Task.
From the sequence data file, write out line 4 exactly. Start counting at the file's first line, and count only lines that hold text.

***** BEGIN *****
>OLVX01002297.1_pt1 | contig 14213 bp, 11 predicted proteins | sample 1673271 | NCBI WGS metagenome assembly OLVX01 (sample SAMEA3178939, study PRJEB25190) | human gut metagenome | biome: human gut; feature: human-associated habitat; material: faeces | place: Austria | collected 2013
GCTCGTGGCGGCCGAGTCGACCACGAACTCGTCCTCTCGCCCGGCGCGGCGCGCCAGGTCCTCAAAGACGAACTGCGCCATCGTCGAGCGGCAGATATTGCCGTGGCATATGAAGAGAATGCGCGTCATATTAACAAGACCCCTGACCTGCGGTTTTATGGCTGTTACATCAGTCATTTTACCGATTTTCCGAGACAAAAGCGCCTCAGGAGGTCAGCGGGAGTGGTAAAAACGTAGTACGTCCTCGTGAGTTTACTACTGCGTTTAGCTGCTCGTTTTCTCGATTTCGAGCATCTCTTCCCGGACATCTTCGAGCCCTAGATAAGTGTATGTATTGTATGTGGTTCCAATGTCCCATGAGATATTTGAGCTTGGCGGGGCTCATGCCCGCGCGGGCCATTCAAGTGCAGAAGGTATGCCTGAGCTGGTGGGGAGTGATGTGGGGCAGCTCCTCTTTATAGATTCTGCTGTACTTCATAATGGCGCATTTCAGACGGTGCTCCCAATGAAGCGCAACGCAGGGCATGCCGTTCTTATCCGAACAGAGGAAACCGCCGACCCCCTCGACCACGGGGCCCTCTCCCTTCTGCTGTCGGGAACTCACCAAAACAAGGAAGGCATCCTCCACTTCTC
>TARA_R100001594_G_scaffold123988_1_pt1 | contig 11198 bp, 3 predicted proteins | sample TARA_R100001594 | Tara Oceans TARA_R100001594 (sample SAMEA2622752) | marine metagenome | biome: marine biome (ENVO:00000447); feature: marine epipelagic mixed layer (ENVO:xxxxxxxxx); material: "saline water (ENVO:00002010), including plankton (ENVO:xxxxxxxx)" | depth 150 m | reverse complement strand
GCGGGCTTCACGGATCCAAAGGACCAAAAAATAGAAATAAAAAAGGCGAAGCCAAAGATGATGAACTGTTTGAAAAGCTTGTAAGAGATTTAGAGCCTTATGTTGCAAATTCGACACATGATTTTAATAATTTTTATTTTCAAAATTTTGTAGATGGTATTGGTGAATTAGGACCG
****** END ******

GCGGGCTTCACGGATCCAAAGGACCAAAAAATAGAAATAAAAAAGGCGAAGCCAAAGATGATGAACTGTTTGAAAAGCTTGTAAGAGATTTAGAGCCTTATGTTGCAAATTCGACACATGATTTTAATAATTTTTATTTTCAAAATTTTGTAGATGGTATTGGTGAATTAGGACCG